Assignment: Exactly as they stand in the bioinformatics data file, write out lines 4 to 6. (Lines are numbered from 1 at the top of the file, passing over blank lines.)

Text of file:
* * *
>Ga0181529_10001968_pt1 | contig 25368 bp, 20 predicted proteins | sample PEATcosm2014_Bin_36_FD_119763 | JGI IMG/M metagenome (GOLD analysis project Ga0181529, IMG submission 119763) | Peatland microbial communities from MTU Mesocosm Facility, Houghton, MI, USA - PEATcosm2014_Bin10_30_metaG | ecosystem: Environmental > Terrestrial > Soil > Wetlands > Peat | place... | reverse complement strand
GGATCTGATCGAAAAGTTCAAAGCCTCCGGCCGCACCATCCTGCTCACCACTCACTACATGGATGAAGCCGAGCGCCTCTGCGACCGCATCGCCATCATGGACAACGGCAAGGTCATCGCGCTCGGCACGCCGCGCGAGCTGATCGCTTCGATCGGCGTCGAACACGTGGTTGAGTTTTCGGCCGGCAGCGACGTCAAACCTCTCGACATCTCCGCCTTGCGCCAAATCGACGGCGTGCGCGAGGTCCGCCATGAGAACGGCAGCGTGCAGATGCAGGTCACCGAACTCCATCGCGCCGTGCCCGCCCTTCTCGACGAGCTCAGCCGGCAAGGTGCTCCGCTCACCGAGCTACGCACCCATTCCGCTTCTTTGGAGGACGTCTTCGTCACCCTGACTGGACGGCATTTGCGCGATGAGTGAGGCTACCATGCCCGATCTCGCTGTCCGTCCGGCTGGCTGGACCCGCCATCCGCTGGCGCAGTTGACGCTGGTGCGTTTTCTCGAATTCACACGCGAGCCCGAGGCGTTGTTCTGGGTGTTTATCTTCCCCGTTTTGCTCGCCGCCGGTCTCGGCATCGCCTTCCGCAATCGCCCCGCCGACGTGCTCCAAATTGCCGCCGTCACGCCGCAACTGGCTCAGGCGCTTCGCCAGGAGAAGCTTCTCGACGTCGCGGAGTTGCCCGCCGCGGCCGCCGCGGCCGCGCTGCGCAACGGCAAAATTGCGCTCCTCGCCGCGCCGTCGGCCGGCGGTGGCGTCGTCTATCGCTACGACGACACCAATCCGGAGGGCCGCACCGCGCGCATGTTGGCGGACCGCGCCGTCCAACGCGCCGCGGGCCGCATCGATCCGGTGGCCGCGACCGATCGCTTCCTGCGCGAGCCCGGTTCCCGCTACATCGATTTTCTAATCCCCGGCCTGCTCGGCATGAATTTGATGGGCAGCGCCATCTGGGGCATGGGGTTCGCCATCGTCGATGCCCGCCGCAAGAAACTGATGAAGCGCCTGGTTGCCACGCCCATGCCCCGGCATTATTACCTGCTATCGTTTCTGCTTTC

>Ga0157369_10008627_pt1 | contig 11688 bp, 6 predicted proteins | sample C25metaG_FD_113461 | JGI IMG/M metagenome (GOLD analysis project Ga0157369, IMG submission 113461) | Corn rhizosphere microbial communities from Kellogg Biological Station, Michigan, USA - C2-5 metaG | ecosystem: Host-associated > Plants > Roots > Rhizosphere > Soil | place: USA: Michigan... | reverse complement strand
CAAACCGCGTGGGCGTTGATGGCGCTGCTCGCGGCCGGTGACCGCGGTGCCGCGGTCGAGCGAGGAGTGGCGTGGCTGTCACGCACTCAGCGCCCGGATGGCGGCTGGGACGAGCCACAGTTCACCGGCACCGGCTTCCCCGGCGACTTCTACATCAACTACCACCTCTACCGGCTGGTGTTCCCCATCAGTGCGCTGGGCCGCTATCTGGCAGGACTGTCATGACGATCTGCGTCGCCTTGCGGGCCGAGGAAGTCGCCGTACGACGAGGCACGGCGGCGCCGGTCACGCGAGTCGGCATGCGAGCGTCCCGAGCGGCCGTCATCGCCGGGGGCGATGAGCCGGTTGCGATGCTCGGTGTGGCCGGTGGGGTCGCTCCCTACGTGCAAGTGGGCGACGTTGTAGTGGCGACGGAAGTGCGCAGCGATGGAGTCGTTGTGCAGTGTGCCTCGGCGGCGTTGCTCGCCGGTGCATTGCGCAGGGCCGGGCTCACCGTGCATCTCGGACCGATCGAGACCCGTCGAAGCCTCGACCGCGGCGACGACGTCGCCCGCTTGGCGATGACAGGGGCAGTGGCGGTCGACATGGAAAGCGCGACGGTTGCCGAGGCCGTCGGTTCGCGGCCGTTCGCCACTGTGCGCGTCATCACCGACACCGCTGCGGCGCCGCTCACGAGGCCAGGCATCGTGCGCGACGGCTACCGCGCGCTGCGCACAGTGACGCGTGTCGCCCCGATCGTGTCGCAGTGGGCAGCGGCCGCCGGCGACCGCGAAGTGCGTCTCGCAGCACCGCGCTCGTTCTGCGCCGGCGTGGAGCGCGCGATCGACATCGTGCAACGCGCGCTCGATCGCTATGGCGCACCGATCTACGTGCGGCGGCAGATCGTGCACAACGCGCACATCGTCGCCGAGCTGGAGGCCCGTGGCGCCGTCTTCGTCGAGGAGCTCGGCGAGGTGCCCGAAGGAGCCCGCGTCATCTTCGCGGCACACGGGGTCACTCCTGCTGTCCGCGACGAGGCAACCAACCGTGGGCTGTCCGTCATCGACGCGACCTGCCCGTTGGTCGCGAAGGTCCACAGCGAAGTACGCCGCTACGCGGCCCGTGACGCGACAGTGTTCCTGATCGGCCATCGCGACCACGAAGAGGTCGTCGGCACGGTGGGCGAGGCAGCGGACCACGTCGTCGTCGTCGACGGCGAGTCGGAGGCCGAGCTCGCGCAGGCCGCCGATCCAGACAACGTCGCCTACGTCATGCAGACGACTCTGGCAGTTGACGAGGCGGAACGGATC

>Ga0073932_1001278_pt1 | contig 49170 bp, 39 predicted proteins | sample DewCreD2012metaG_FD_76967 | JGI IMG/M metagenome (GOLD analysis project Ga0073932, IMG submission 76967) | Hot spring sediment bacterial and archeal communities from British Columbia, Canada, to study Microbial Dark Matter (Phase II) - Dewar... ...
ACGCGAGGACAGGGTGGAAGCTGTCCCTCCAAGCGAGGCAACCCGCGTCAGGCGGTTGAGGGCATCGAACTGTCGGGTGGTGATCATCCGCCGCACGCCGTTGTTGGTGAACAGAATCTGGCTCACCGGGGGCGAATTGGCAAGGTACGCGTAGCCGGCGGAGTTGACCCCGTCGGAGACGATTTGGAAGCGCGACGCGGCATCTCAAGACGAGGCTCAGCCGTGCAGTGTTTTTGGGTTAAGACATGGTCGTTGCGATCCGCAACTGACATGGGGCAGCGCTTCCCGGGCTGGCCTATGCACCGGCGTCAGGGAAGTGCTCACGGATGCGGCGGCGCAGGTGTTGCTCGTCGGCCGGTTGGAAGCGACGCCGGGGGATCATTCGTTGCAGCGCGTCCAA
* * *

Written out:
CAAACCGCGTGGGCGTTGATGGCGCTGCTCGCGGCCGGTGACCGCGGTGCCGCGGTCGAGCGAGGAGTGGCGTGGCTGTCACGCACTCAGCGCCCGGATGGCGGCTGGGACGAGCCACAGTTCACCGGCACCGGCTTCCCCGGCGACTTCTACATCAACTACCACCTCTACCGGCTGGTGTTCCCCATCAGTGCGCTGGGCCGCTATCTGGCAGGACTGTCATGACGATCTGCGTCGCCTTGCGGGCCGAGGAAGTCGCCGTACGACGAGGCACGGCGGCGCCGGTCACGCGAGTCGGCATGCGAGCGTCCCGAGCGGCCGTCATCGCCGGGGGCGATGAGCCGGTTGCGATGCTCGGTGTGGCCGGTGGGGTCGCTCCCTACGTGCAAGTGGGCGACGTTGTAGTGGCGACGGAAGTGCGCAGCGATGGAGTCGTTGTGCAGTGTGCCTCGGCGGCGTTGCTCGCCGGTGCATTGCGCAGGGCCGGGCTCACCGTGCATCTCGGACCGATCGAGACCCGTCGAAGCCTCGACCGCGGCGACGACGTCGCCCGCTTGGCGATGACAGGGGCAGTGGCGGTCGACATGGAAAGCGCGACGGTTGCCGAGGCCGTCGGTTCGCGGCCGTTCGCCACTGTGCGCGTCATCACCGACACCGCTGCGGCGCCGCTCACGAGGCCAGGCATCGTGCGCGACGGCTACCGCGCGCTGCGCACAGTGACGCGTGTCGCCCCGATCGTGTCGCAGTGGGCAGCGGCCGCCGGCGACCGCGAAGTGCGTCTCGCAGCACCGCGCTCGTTCTGCGCCGGCGTGGAGCGCGCGATCGACATCGTGCAACGCGCGCTCGATCGCTATGGCGCACCGATCTACGTGCGGCGGCAGATCGTGCACAACGCGCACATCGTCGCCGAGCTGGAGGCCCGTGGCGCCGTCTTCGTCGAGGAGCTCGGCGAGGTGCCCGAAGGAGCCCGCGTCATCTTCGCGGCACACGGGGTCACTCCTGCTGTCCGCGACGAGGCAACCAACCGTGGGCTGTCCGTCATCGACGCGACCTGCCCGTTGGTCGCGAAGGTCCACAGCGAAGTACGCCGCTACGCGGCCCGTGACGCGACAGTGTTCCTGATCGGCCATCGCGACCACGAAGAGGTCGTCGGCACGGTGGGCGAGGCAGCGGACCACGTCGTCGTCGTCGACGGCGAGTCGGAGGCCGAGCTCGCGCAGGCCGCCGATCCAGACAACGTCGCCTACGTCATGCAGACGACTCTGGCAGTTGACGAGGCGGAACGGATC

>Ga0073932_1001278_pt1 | contig 49170 bp, 39 predicted proteins | sample DewCreD2012metaG_FD_76967 | JGI IMG/M metagenome (GOLD analysis project Ga0073932, IMG submission 76967) | Hot spring sediment bacterial and archeal communities from British Columbia, Canada, to study Microbial Dark Matter (Phase II) - Dewar... ...
ACGCGAGGACAGGGTGGAAGCTGTCCCTCCAAGCGAGGCAACCCGCGTCAGGCGGTTGAGGGCATCGAACTGTCGGGTGGTGATCATCCGCCGCACGCCGTTGTTGGTGAACAGAATCTGGCTCACCGGGGGCGAATTGGCAAGGTACGCGTAGCCGGCGGAGTTGACCCCGTCGGAGACGATTTGGAAGCGCGACGCGGCATCTCAAGACGAGGCTCAGCCGTGCAGTGTTTTTGGGTTAAGACATGGTCGTTGCGATCCGCAACTGACATGGGGCAGCGCTTCCCGGGCTGGCCTATGCACCGGCGTCAGGGAAGTGCTCACGGATGCGGCGGCGCAGGTGTTGCTCGTCGGCCGGTTGGAAGCGACGCCGGGGGATCATTCGTTGCAGCGCGTCCAA